Ahhh the restorative qualities of the JD Weatherspoon Burger Meal (£4.59 for a burger, chips and a pint of Strongbow) and some quality music. Genius. Despite suffering from the after effects of too much cheap red wine and just 3 hours sleep (the result of an awards 'do' in London on Thursday night...yes I did win something thank you for asking) I made it to The Cross just in time to catch openers Geezer. I've seen them before at a Kamikaze! 444 night (I think they've got a slightly different line up now though...ahhh yes, a new bassist). I have to say that I was still feeling a little like death warmed up when I arrived at The Cross but, by the end of Geezer's set, I had started to make a remarkable recovery. So there we go. Cast aside Alka Seltzer if you have a hangover, just get yourself down to a Geezer gig. The music? Oh yes. It's a smart blend of indie rock with a simmering side order of ska. Lead Geez, Robb, has a strong live vocal and the rest of the band are nicely grooved out for the ska-ish numbers and full on for the rockier tracks. Check out Stalker and Real You for a taster.
Next up Old School Tie. I really like this lot. Like I said before in a previous review there's a real festival vibe about the band (reminds me of Glasto's past...), great dubby wig outs blended with threads of Sigur Ros deftness (just listen to Glass Cage...see?), it's seriously beautiful stuff. What makes music such a powerful thing is the ability of people to take all sorts of influences and fuse them together to make something that's timeless but new (yes, I know that's a contradiction...sue me...actually don't...I'm not made of money). I was lucky enough to catch up with the drummer after the show (a nicer chap you couldn't wish to meet) and he tipped me off about their very own festival, Field View, that's on August 9th. Eco friendly, intimate (I think there's about 500 tickets) and with a 10+ bands for the mind meltingly fabulous price of £7 it is, for me, the shape of festivals to come. I'm not going to join the current Glasto bashing that's so popular the moment. Yes, of course it's changed. It had to. It's a shame, but there you go. You pays your money and you takes your chance. Field View looks to recapture, as well as refresh, the spirit of the original festivals and I can think of no better band than Old School Tie to do just that. Oh, do me a favour too, crank up your speakers, open your windows and play Gods Electric Super Scene at full blast today. It's awesome. Share the love.
Third band of the night (and probably the band I've seen most over the last 12 months stat fans) Prospect Lane. I mention the fact that I've seen them live so many times 'cos I still love seeing them. That's praise indeed. If you see a band loads of times there's a tendancy to get a little blase, but Michael and co put so much into it that's there's never any danger of that. Isolation and Fickle both came off really well tonight and I loved that moment between us just before the now infamous Alice Deejay cover version (which worked the audience up into a sweat soaked orgasm...ooh messy). For me they're still one hot (very hot tonight in fact) prospect.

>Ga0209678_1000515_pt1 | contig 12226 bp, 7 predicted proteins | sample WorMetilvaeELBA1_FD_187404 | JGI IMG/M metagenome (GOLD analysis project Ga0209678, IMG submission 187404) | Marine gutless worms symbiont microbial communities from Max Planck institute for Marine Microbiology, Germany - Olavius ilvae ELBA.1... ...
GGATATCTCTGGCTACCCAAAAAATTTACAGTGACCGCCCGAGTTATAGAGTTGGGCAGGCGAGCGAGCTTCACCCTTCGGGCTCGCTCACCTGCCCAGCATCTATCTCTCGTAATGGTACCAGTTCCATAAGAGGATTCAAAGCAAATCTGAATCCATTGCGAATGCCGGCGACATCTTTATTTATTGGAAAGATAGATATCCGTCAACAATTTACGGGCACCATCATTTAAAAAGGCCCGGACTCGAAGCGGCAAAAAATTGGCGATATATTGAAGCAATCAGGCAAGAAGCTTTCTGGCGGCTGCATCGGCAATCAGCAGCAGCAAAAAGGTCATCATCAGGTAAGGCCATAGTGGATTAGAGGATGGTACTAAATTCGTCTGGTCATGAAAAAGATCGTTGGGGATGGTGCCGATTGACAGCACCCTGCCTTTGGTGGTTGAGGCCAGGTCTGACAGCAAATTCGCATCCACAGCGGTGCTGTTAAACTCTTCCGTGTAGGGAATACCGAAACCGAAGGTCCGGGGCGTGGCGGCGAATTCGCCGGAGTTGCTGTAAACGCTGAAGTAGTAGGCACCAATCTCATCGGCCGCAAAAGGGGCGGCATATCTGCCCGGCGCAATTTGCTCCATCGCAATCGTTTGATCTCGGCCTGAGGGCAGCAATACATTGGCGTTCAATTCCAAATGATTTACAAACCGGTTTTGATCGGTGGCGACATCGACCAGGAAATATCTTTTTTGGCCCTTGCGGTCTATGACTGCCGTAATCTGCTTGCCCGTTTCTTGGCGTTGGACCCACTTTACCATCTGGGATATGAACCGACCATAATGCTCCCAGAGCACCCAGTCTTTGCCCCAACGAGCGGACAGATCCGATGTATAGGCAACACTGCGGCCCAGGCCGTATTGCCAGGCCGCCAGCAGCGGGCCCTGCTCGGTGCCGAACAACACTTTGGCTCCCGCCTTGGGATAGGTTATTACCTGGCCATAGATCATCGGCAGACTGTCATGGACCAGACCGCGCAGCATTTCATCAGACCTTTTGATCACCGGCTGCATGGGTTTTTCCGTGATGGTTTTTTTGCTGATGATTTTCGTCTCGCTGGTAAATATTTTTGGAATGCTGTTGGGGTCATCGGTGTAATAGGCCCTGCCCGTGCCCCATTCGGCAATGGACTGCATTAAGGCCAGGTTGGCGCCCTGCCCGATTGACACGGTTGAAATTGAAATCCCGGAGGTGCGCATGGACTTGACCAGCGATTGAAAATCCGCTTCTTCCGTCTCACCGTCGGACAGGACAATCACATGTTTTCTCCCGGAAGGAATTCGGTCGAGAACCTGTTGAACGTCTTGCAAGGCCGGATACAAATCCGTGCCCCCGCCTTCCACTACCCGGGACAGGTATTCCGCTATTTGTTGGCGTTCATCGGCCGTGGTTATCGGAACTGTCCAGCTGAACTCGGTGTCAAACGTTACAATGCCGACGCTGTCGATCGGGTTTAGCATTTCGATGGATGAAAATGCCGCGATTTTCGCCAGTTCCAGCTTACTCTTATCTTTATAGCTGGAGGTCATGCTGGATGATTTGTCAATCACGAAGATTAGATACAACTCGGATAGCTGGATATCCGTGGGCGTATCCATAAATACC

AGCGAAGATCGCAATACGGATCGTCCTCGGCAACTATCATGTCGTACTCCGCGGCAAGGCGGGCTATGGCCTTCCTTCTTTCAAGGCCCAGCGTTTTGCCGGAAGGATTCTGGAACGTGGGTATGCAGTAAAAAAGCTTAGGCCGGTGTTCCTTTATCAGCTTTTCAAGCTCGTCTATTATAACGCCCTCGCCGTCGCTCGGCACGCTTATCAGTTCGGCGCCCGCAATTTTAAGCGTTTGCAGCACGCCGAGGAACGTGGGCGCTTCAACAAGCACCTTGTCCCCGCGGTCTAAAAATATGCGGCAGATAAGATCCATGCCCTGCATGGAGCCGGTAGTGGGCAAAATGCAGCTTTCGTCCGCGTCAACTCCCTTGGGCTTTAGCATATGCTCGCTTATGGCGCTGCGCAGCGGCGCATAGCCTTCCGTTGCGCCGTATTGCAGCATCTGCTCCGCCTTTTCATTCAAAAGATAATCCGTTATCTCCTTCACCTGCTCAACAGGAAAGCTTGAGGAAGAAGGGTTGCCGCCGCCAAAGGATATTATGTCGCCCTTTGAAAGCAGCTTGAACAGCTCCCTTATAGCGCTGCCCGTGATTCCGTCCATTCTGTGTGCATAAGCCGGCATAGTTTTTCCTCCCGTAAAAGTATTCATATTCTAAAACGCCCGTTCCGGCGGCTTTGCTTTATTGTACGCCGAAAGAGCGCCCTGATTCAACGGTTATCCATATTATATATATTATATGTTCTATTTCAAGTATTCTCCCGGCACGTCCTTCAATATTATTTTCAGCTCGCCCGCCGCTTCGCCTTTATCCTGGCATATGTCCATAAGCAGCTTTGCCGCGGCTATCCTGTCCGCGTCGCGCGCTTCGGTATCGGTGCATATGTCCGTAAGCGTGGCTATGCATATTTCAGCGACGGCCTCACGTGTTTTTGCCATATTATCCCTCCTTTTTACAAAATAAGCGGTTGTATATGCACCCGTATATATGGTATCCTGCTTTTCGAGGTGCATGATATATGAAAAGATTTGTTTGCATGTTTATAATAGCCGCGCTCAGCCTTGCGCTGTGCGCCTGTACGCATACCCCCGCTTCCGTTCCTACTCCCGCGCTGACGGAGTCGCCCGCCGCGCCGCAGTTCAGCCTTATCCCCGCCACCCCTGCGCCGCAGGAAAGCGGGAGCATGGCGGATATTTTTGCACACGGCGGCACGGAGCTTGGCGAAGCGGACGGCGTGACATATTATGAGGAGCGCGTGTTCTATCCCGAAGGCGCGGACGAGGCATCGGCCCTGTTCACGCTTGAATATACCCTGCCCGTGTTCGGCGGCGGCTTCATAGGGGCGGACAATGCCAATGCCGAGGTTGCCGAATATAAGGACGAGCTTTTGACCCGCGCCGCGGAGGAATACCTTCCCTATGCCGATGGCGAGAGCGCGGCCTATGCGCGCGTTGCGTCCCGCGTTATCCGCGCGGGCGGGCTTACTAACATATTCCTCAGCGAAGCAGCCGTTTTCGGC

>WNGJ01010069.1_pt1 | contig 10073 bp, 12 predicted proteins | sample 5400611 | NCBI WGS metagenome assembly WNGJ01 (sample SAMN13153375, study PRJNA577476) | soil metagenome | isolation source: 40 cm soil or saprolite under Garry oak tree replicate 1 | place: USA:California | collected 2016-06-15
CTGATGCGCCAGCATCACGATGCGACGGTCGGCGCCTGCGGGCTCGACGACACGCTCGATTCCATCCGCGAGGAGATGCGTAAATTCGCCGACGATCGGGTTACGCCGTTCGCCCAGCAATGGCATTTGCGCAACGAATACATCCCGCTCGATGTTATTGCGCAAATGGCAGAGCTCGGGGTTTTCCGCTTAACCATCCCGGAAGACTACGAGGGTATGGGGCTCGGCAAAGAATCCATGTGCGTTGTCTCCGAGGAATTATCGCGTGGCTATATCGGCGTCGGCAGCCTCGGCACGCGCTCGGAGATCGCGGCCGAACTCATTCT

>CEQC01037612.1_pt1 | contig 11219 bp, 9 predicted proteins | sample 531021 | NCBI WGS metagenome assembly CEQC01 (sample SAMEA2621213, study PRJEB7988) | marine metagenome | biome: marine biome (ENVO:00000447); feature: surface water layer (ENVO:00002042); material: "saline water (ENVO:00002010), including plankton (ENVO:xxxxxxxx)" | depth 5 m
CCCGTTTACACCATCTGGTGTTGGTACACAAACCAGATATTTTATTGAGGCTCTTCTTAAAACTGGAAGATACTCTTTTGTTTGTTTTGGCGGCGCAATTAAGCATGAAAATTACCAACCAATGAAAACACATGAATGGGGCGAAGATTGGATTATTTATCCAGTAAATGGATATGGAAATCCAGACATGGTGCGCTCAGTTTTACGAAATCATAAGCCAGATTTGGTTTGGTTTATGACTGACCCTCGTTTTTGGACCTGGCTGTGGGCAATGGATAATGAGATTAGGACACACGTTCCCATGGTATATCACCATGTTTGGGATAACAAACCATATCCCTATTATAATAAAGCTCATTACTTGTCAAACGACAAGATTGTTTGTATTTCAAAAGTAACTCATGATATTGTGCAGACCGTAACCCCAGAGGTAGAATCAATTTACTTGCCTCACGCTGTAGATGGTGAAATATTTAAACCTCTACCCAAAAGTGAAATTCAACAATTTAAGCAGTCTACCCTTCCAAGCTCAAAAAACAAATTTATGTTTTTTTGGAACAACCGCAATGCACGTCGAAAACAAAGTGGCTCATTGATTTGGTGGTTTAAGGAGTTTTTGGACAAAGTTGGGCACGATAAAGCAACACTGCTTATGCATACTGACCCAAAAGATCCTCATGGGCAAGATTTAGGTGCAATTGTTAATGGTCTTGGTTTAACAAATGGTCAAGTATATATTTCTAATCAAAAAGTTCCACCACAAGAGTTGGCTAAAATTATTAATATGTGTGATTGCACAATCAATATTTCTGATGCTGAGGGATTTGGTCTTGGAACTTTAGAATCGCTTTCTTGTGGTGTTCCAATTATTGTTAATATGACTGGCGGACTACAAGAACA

Last up, all hail, we're not worthy...ladies and gentlemen...the hardest working men in hip hop...it's The Annnnnnnnnnnnnnnnnnnomalies. How in the name of all things holy does Crowe do that beatbox stuff? Like most humans he only seems to have one mouth and one nose, yet at times I could swear he was producing about six distinct sounds. He is, for my money, the Hendrix of beatboxers, and you don't get no better than that. Murf and Goldseal hit the stage, with DJ Mayhem on the wheels of steel, and the energy level never fell below 100%. I defy anyone to watch The Anomalies and not love it. Every little bit. They did another one of their world famous freestyles, rapping about items given to them by the crowd. I still don't know how they do it. Maybe they're like that guy from Heroes (Hero...that's the dude), you know, the one who can freeze time. P'raps they freeze time, go away, write and rehearse it then come back on stage and unfreeze us all. Thanks to a broken guitar string we were treated to another freestyle whilst a replacement was sourced...so much better than just watching someone fanny about changing strings. Why don't all guitarists do that. Oh...they can't. I once saw Nick Harper change a guitar string whilst still playing his guitar though. But then Nick Harper is probably one of the best guitarists in the world right now. Just as The Anomalies are probably one of the best hip hop bands in the world too. Seriously. Set closer, Funk Soul Brother, saw pretty much everyone in the venue bouncing up and down like loons...including me...hangover, schmangover. NB: No Lo tonight (not sure if she's left the band or not...I'll find out).
So, there we go. Before I go and lie down a word or two about the venue (as it was my first time there and all that). It's brilliant (that's two words, my work here is done). No, there's more. In contrast to a lot of Brum venues it's a classy place. It feels a world apart from a lot of the sticky floored pits that I love and loathe in equal measure and, aside from one or two minor quibbles (the stage location being one, but that's being moved soon) it's the kind of venue that Birmingham is screaming out for. The VIP area (for bands and celebs) is nice enough to live in and, with Platform Promotions drink offers including double vodka and cokes for £2.50, it's affordable too. You'll find The Cross on Moseley 'high street' (the Alcester Road, just up from the traffic lights (going towards Kings Heath way).